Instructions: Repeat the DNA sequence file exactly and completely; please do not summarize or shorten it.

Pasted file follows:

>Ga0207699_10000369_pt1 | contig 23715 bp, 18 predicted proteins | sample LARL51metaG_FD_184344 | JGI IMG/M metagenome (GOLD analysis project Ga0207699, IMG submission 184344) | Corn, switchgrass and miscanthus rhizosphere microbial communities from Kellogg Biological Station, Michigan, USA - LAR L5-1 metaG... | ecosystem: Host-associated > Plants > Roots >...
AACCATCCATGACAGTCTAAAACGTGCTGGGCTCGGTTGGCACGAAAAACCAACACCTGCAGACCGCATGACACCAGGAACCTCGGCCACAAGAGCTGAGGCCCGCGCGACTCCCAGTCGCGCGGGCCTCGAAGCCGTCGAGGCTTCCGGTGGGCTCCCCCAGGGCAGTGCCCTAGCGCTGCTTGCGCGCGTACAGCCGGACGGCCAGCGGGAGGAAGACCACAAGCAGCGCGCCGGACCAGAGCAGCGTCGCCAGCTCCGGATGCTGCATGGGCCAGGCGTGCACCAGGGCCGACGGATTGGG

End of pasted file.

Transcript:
>Ga0207699_10000369_pt1 | contig 23715 bp, 18 predicted proteins | sample LARL51metaG_FD_184344 | JGI IMG/M metagenome (GOLD analysis project Ga0207699, IMG submission 184344) | Corn, switchgrass and miscanthus rhizosphere microbial communities from Kellogg Biological Station, Michigan, USA - LAR L5-1 metaG... | ecosystem: Host-associated > Plants > Roots >...
AACCATCCATGACAGTCTAAAACGTGCTGGGCTCGGTTGGCACGAAAAACCAACACCTGCAGACCGCATGACACCAGGAACCTCGGCCACAAGAGCTGAGGCCCGCGCGACTCCCAGTCGCGCGGGCCTCGAAGCCGTCGAGGCTTCCGGTGGGCTCCCCCAGGGCAGTGCCCTAGCGCTGCTTGCGCGCGTACAGCCGGACGGCCAGCGGGAGGAAGACCACAAGCAGCGCGCCGGACCAGAGCAGCGTCGCCAGCTCCGGATGCTGCATGGGCCAGGCGTGCACCAGGGCCGACGGATTGGG